We can't let the government have all the fun when the economy falls out of equilibrium! In this unit, we will explore how changes in the Money Market can affect our economy. These changes can come naturally but often result from the Monetary Policy carried out by the Federal Reserve Bank (the FED).
Before we can dive into the FED and their economy stabilizing techniques, it will help review the basics of the financial sector. The basic building block of the financial sector is money 💰, and while we all interact with it daily, we might not know that we can hold other assets in place of money - like stocks, bonds, and other investments.
Each asset has different characteristics, and we often refer to them based on their liquidity, rate of return, and the amount of risk we take when holding that asset. In general, the more the risk - the greater the reward (or the more catastrophic the loss). While economics is vastly different from finance, this unit introduces some assets that cross into both disciplines, like stocks and bonds.
We hear about interest rates all the time: on TV, the radio, in the newspaper. The topic is almost inescapable. In Unit 4, we'll investigate how interest rates can affect other things, and we'll learn to identify both the nominal interest rate (not adjusted for inflation) and the real interest rate (adjusted for inflation). Finally, we will learn how to calculate these different rates and understand the relationship between them and the expected inflation rate.
🎵Money, money, money….Mon-ey!🎶 (If you don't know that song - look it up!) We use it every day, but what do we really know about money 💵? There are three functions of money: medium of exchange, unit of account, and store of value; each will pop up in this unit. Additionally, we learn how the money supply is measured and included in each category (M1, M2, and M3).
Now that we've covered money, it is crucial to explore where we keep our money. No, I'm not talking about under the mattress! I am talking about the banking system 💲. Here in the United States, we use a fractional banking system, which essentially means that banks are only required to keep a fraction (hence the name) of their holdings in the vault. They are free to loan out most of the money that we deposit into the bank as demand deposits.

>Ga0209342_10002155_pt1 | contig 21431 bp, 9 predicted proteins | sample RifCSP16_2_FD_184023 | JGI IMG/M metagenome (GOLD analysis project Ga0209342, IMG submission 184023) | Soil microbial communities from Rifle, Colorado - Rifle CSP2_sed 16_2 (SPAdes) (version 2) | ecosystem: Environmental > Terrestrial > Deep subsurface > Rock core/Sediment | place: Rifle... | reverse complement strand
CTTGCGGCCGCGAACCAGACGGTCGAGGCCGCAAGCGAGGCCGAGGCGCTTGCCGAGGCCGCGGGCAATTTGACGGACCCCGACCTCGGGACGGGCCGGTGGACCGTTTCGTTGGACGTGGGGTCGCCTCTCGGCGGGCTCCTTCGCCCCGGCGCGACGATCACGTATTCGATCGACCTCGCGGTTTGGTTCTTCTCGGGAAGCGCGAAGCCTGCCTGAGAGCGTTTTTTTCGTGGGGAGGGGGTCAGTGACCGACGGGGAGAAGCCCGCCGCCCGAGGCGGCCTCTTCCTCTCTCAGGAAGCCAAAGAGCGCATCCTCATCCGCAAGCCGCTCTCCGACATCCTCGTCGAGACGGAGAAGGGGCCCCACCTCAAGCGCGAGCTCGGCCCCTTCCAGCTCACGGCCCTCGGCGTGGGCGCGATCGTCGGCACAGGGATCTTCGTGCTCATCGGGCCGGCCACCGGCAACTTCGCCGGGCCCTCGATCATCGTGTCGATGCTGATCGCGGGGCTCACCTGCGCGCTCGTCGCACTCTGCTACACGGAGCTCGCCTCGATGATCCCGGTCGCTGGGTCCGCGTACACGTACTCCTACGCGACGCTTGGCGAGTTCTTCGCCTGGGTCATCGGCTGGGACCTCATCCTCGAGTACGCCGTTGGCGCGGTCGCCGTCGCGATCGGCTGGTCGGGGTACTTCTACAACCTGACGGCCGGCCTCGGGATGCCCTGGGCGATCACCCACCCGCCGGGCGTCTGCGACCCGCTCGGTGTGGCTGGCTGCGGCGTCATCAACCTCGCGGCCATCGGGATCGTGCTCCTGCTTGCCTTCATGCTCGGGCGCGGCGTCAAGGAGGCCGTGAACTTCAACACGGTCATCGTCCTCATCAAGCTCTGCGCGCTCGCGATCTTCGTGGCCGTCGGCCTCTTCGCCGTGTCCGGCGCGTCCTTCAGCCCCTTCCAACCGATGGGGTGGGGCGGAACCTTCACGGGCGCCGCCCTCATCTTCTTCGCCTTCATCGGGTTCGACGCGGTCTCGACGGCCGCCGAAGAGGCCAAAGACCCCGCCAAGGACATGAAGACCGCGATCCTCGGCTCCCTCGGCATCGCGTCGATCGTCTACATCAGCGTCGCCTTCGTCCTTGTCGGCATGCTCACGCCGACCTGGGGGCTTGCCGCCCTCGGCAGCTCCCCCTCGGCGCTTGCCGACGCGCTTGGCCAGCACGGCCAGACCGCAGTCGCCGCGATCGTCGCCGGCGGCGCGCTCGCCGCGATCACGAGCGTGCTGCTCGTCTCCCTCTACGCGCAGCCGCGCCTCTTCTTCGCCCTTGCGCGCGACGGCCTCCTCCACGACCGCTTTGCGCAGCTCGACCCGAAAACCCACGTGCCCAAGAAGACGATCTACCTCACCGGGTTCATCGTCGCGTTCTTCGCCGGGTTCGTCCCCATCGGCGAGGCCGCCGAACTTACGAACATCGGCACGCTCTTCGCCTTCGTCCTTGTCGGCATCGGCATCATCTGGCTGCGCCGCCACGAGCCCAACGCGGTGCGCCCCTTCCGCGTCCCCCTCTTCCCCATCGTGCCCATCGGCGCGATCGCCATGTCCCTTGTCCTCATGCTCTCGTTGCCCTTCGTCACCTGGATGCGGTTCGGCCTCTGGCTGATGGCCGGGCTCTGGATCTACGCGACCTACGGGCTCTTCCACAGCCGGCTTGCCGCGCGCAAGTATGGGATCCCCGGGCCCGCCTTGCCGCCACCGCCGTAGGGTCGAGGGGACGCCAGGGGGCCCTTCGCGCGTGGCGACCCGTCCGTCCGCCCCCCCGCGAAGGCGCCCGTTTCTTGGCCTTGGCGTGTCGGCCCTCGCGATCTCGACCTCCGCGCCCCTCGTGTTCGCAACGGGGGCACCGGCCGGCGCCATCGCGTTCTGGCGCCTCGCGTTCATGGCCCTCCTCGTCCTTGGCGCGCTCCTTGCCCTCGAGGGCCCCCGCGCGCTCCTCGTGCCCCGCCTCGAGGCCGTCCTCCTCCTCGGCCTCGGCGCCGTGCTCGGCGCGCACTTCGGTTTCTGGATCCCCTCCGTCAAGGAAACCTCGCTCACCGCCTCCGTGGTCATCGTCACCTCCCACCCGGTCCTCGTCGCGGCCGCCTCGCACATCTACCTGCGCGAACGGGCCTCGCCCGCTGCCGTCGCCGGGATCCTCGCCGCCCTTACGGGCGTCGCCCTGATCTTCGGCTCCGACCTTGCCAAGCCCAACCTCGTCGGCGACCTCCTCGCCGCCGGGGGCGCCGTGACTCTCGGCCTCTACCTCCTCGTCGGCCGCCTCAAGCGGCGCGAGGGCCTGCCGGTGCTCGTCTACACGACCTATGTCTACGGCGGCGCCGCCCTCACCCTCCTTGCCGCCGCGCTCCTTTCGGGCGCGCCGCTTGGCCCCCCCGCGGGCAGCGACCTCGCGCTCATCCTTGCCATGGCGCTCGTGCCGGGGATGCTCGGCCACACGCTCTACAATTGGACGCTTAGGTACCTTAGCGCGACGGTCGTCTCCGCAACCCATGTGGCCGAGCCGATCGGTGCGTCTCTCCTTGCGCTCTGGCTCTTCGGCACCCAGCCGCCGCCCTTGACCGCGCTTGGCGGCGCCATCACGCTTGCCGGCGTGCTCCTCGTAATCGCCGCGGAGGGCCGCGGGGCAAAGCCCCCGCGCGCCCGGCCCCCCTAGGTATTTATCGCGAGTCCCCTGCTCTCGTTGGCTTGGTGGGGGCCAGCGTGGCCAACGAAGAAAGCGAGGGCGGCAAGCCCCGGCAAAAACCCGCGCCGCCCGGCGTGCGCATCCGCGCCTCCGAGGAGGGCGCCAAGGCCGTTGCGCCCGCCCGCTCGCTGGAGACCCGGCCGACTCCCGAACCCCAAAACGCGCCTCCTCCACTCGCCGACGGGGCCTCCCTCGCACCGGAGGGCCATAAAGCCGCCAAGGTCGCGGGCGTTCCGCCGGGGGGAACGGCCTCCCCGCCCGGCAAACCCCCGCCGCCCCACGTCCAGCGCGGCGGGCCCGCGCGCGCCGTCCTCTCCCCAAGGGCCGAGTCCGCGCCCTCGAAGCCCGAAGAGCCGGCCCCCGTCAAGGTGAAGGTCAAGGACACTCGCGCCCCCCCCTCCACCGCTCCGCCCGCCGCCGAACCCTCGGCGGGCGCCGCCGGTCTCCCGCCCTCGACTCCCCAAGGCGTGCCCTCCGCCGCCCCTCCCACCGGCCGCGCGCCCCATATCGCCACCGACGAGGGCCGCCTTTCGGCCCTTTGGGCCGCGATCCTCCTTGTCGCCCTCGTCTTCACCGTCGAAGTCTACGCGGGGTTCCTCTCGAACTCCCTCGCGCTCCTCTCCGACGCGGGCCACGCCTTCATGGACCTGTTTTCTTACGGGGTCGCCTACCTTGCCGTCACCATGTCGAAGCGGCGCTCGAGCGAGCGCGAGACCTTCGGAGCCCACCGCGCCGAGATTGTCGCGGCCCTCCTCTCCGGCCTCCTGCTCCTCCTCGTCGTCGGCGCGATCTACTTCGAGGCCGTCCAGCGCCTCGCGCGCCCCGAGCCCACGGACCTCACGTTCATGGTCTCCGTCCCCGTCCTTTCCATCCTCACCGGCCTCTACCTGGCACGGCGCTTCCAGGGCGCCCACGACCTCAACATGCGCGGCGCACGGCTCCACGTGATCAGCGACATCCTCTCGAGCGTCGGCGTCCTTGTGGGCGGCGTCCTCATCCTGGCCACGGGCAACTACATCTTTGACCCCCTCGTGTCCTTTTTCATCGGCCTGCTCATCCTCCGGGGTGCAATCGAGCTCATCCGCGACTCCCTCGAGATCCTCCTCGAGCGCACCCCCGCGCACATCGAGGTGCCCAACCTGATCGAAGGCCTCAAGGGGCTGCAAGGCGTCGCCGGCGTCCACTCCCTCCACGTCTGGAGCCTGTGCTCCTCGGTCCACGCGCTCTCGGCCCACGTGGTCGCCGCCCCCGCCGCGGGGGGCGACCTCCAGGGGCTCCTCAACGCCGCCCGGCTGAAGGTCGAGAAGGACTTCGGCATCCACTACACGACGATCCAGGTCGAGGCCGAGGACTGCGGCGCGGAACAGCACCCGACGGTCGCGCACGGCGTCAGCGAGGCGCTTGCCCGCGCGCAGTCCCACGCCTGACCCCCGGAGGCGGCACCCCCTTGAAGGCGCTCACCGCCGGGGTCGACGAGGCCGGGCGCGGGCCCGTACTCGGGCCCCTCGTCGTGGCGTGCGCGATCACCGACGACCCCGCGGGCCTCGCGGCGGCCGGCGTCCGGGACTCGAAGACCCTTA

The money they are required to hold is called the required reserves. Before we freak out too much about the fact that our bank is lending out our deposits, know that there are excess reserves, which the banks keep on hand, above and beyond what is required.
This, of course, allows for another multiplier! The money multiplier allows us to calculate the amount of money that banks can generate from their excess reserves. It is an explanation of how banks can create money from thin air!
By dividing one by the reserve requirement (set by the FED), one can calculate the money multiplier. For example, a reserve requirement of 20% would create a money multiplier of 5 (1/.2). That means that a bank can create five times the amount of money as their excess reserves. A $100 deposit would create $80 in excess reserves ($20 would be required reserves) and up to $400 ($80 x 5) in brand new money!
Keeping track of all of these demand deposits and reserves can be a confusing task. Enter the Bank Balance Sheet (aka T-accounts) to save the day and keep things in order. This simple accounting tool allows one to separate the assets from the liabilities and keep them balanced (just like the name).
Now that we've explored money, we must dive into the money market. The demand curve for money looks much like every other demand curve that we have explored, but with nominal interest on the y axis. The quantity demanded of Money is only affected by the nominal interest rate (or the price of money). However, three things can shift the demand: Price Level, Real GDP, and Transaction Costs.
In this section of the unit, you will learn how and why these shifters affect the demand for money.
The FED determines the supply of money, which is independent of the nominal interest rate. That means the supply curve for money is a vertical line. The place where the two curves come together is the Money Market Equilibrium.
In the last unit, we looked at how the government interacts in the economy through fiscal policy. In this unit, we will explore the central bank's actions - or the Federal Reserve - known as monetary policy.
Like fiscal policy, these actions have two main goals: expansion and contraction. There are three main monetary policy tools: setting the discount rate (the interest rate that the FED charges banks), setting the reserve ratio/requirement (the percentage of all demand deposits that banks must hold), and open-market operations (the buying and selling of treasury bonds). Each of these tools can influence the money supply and, therefore, the economy as a whole.
The last topic of this unit dives into the Loanable Funds Market, which illustrates the interaction between savers and borrowers in our economy. Like other markets we have looked at, a series of determinants affect the supply, demand, and equilibrium of the loanable funds market. Similarly to basic supply and demand, the loanable funds market uses the real interest rate on the y axis, and becomes the price of loanable funds.